Doctor Stephen Patrick is one of the top N-A-S researchers and works in Vanderbilt’s Neonatal Intensive Care Unit, or NICU.
STEPHEN PATRICK: We began to see more and more infants with Neonatal Abstinence Syndrome in our NICU and began to wonder, “Is this becoming a problem everywhere?”
ALISON STEWART: In a study published last year, Patrick found a nearly fivefold increase between 2000 and 2012 in the number of babies born withdrawing from opioids.
STEPHEN PATRICK: Here in Tennessee and in the surrounding states, we have a rate that’s about three times the national average, about 16.1 per thousand births, compared to the national average, which is about 5.8 per thousand births.
ALISON STEWART: Why is that?
STEPHEN PATRICK: It’s linked pretty heavily to prescribing, to opioid prescribing. We know that about 80 percent of the cases of Neonatal Abstinence Syndrome in Tennessee, you know, have a prescription written for an opioid.
ALISON STEWART: Are people writing more prescriptions in Tennessee than other parts of the country?
STEPHEN PATRICK: Yes. Tennessee has the second-highest rate of opioid prescribing in the U.S.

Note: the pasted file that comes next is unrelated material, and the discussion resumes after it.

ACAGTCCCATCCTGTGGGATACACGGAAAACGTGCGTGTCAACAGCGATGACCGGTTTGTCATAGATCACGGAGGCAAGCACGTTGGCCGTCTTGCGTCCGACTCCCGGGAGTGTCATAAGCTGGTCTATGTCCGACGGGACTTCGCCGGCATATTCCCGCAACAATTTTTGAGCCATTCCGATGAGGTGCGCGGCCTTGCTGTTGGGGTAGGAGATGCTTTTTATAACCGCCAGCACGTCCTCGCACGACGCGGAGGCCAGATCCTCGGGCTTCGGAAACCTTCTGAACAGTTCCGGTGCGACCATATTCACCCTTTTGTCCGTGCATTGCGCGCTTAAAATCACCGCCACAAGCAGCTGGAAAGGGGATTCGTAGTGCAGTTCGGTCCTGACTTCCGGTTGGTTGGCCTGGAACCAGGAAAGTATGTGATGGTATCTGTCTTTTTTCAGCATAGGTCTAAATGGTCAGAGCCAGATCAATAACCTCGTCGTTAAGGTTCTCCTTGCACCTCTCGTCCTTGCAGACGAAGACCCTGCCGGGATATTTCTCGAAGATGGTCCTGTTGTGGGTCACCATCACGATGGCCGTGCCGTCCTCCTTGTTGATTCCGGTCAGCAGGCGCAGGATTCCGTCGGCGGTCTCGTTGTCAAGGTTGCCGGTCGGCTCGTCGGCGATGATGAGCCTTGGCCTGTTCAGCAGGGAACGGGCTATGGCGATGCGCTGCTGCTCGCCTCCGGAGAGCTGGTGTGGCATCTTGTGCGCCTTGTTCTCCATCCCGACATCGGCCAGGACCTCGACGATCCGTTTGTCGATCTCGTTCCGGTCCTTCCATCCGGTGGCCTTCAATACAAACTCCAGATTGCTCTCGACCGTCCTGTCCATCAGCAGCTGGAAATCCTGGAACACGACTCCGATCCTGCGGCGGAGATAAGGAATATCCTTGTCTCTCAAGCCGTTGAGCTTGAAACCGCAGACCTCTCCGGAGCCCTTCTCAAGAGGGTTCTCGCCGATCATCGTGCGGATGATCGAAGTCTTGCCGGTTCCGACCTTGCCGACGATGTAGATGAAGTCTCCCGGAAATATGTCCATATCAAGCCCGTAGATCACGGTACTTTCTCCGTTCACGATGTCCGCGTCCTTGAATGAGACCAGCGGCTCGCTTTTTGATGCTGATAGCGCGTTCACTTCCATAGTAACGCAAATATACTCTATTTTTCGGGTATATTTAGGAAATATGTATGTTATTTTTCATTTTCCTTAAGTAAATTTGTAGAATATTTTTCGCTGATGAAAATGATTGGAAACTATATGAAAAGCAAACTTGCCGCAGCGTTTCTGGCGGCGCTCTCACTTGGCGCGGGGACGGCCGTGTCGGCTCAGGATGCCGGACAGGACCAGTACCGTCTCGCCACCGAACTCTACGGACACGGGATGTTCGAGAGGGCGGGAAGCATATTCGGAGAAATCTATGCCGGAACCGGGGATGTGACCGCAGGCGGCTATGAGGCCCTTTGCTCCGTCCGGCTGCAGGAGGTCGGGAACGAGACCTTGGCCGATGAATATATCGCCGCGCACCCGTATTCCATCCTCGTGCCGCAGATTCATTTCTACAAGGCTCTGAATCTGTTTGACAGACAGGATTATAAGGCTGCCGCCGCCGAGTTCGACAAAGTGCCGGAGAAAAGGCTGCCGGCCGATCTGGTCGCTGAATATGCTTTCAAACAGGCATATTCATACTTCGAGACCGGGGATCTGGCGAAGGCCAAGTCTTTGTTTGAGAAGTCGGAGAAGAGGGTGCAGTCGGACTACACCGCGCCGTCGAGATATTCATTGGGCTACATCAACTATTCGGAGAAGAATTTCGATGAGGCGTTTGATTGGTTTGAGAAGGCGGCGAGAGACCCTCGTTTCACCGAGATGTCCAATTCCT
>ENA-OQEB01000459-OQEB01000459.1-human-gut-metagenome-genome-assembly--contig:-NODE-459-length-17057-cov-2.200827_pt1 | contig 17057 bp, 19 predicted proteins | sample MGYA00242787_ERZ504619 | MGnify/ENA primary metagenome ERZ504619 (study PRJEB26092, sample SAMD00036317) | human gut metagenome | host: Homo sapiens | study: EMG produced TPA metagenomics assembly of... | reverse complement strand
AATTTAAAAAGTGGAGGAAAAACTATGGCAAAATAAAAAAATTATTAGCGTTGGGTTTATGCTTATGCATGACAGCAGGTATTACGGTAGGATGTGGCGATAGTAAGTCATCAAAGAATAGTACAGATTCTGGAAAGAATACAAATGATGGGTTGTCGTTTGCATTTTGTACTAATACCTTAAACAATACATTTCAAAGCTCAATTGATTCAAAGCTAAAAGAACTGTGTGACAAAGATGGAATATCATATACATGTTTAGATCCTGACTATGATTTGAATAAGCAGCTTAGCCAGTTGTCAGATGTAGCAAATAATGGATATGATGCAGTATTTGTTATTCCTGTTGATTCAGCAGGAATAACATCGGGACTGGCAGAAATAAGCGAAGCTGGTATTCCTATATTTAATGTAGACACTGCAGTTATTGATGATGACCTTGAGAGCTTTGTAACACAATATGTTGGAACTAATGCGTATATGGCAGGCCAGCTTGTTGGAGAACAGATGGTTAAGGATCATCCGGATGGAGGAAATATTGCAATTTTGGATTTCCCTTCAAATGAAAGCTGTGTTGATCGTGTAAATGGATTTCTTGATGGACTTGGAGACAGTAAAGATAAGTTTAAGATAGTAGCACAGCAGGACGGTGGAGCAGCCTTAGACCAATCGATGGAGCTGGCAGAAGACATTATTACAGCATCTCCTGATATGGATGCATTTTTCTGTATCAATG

ALISON STEWART: At East Tennessee Children’s Hospital, nurse Heather Mishlick takes care of these newborns.
HEATHER MISHLICK: Typically, N-A-S babies come in and they’re screaming uncontrollably. Their temperatures are high; their extremities are really stiff.
HEATHER MISHLICK: I’m going to pick him up.
ALISON STEWART: N-A-S babies need a lot of skin to skin contact to be soothed and are kept in dimly lit rooms to prevent overstimulation.
That’s not always enough. Sometimes N-A-S babies must be given a low dosage of an opioid like morphine to wean them off the drug.
STEPHEN PATRICK: And what we do is we control the symptoms. We make the infant more comfortable and we do reduce the risk of having complications like seizures, and we slowly decrease that dose over a period of time.
ALISON STEWART: Their mothers are put on a similar treatment while pregnant. It’s called “maintenance therapy” — a consistent dose of a safer opioid like the medication Suboxone. Doctor Young says those medications keep a mom stable.
JESSICA YOUNG: Maintenance therapy is a lot about harm reduction. And the misconception is that it’s substituting one drug for another. But if maintenance therapy is done appropriately, moms aren’t getting high from the medication, they’re functioning normally.
ALISON STEWART: Newborns of women in opioid maintenance therapy can still go through withdrawal. But Dr. Young emphasizes that if an addicted mother-to-be tries to quit opioids cold turkey that can jeopardize the pregnancy.
JESSICA YOUNG: It can cause miscarriage. It can cause preterm labor. We don’t want moms delivering early because of all the complications that that can cause.